It's not really a big problem in the grand scheme of things. If you follow the 4 safe behaviors(google it if necessary) it's pretty much impossible to have an accidental discharge.

But mistakes happen (and idiots happen), and occasionally someone has an accidental discharge while handling or cleaning.

I think where this would really shine is for user recognition/unlock as mentioned by a previous poster. There have already been attempts at user recognition, but those relied on magnetic rings or RFID chips.


Drunks cleaning their gun, kids, poor training. All factors in fatal shootings.

I am not saying it will solve all this - but if this can be applied, it may easily reduce it.


> but if this can be applied, it may easily reduce it.

Or, it can result in more dead people.

Guns that don't go off when the trigger is pulled get people killed.

FWIW, "cleaning their gun" is usually cop for "the family doesn't need the stigma of a suicide ane needs the insurance money if any".

There's also some evidence that a lot of the "kid found a gun" are successful murders (by parents) or, at best, depraved indifference. The families that have them are usually "interesting".


Can you site some sources, please?


IIRC, the stuff about kids is in Gary Kleck's "Point Blank: Guns and Violence in America" although there was probably some stuff in Philip Cook's "Gun Control".

I stopped reading the research 10-15 years ago, long after it became clear that the research didn't have any effect on people's positions.


The other good source is "Armed and Considered Dangerous: A Survey of Felons and Their Firearms" by Wright and Rossi. They were tasked by the Carter administration with gathering the available research to prove that gun control worked.


It can't be applied. No one wants their gun's efficacy to be subject to the failure of batteries.


There has been a lot research on grasp detection and interpretation over the last 10 years. Touché is just a new sensing technique, not a new interaction paradigm.

For example, Raymond Veldhuis has been working on smart gun grips that identify their owner since 2003: http://www.sas.el.utwente.nl/open/people/Raymond%20Veldhuis


or how about guns that won't fire because you aren't the registered owner (or approved on 'firing list' of some sort, in the case of, let's say, a wife that's home alone when a burglar comes).

Brings a whole new meaning to hacking, also.


Bu this doesn't provide the ability to ID, just the ability to sense particular holds.


Which can serve as ID, like a fingerprint or retinal scan.


I dislike that analogy. A "special grip" is analogous to a secret handshake or code, whereas fingerprints and retinal patterns are intrinsic and immutable body characteristics.

In fact, wouldn't an actual fingerprint scanner be more effective for this purpose? Having used biometric readers, I frankly would not trust my life to one. Nonetheless, it [fingerprint reader] would be infinitely preferable to any technique that required fine motor control in high adrenaline situations.

edit : this thread made me instantly think of Judge Dredd.


This needs to leap into the marketplace as soon as possible. The music player concept is brilliant, and that's only the tip of the iceberg.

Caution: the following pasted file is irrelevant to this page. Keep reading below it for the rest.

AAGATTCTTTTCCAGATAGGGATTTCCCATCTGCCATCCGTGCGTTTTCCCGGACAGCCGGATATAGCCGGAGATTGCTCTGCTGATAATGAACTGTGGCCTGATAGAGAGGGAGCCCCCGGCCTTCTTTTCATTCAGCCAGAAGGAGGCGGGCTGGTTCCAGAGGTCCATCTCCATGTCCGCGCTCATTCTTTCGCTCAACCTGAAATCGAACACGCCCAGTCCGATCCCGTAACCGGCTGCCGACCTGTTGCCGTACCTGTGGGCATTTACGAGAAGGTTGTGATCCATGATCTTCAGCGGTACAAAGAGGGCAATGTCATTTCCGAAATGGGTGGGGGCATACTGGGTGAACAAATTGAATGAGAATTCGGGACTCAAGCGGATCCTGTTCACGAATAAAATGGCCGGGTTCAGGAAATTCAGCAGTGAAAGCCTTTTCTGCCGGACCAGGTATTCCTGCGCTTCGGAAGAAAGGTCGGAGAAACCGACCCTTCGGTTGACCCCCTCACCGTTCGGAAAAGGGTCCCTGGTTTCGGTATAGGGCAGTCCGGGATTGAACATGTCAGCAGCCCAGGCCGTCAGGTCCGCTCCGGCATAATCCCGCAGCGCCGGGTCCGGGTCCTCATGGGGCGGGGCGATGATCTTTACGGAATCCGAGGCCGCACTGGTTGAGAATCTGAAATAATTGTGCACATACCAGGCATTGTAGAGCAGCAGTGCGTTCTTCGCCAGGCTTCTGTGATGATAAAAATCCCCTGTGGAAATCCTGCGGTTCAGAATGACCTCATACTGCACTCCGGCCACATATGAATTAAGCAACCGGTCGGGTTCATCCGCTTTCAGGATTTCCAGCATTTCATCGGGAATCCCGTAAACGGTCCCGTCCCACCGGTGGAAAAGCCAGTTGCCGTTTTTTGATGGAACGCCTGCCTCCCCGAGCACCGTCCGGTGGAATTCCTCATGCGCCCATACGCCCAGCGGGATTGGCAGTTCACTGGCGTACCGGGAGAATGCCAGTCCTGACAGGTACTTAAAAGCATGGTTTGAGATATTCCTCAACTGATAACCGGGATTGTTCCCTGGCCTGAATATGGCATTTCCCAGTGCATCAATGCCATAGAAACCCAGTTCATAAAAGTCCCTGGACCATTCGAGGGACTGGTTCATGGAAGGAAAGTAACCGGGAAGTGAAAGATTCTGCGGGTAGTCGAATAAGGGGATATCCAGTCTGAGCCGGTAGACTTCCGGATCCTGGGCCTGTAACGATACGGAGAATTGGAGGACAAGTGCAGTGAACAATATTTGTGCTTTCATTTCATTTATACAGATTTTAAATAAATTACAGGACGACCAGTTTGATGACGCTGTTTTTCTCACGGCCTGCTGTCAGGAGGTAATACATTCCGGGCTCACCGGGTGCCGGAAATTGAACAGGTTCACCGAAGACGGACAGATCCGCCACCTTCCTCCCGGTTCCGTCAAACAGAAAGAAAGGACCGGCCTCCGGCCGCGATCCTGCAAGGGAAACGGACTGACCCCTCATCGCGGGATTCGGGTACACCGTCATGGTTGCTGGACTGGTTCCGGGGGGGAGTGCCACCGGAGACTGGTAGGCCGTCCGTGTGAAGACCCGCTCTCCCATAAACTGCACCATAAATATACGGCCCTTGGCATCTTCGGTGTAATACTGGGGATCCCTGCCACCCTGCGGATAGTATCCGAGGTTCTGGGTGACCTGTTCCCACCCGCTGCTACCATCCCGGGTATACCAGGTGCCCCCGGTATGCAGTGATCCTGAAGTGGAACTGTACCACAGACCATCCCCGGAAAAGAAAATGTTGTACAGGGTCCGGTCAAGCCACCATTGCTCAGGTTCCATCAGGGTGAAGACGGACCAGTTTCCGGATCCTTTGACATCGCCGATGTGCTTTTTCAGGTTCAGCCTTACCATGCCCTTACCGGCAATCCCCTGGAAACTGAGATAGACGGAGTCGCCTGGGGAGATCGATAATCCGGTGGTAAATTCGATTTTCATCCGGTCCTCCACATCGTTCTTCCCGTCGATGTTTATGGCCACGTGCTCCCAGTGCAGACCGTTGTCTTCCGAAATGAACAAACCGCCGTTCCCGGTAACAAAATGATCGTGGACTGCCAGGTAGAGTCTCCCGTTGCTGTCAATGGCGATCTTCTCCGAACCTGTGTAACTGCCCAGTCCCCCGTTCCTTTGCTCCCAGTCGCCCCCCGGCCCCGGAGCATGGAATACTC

I wonder about the potential of a screen-less touch vocabulary, such that you could type a text message without taking the phone out of your pocket. (Siri is nice and all, but it requires the user to yield control to the Cloud and pray that it responds accurately.)


Indeed. Pair this with Google's Project Glass and you can avoid the awkward (in public) voice commands.


And then combine with a motion capture system for your hands to be able to manipulate virtual 3d objects that give haptic feedback.


Like Gmail Tap?


This reminds me of this awesome rant on the future of interaction design where the author compares the "picture under glass" model of traditional touch interfaces with the amount of interactivity we have with a sandwich: http://worrydream.com/ABriefRantOnTheFutureOfInteractionDesi...


Good! Finally we'll have the technology to train children to properly eat cereal!


This gonna fuel so many designers brainstorm. It seems to sit at the right level of abstraction.


Mysterious how HN submissions get picked up... I submitted this yesterday via VentureBeat: http://news.ycombinator.com/item?id=3931173


The title makes the difference. :)


Does anyone know how this works in detail?

Also I never understand capacative sensing. Does the human have to be grounded for it to work? Why not?


This site provides a nice, simple overview: http://www.analog.com/library/analogDialogue/archives/40-10/...


I suppose this puts the tech in Minority Report to shame. Now I'm thinking Google Goggles/Glasses + Touché.


that's awesome. in this application it would be hard though to sense the position of these gestures i.e. where in the liquid you touched. but combined with other sensing technologie (like optical or traditional capacitive) that would be a HIT.


What about the feasibility, commercially?


Worst pun ever.


It irks me whenever a company takes a common word in a language and turns it into a name or a brand. It feels like the language is being pillaged.


Disney just won a lot of respect by me (and probably by millions of others); the awesomeness of this is staggering.


By funding a university research department?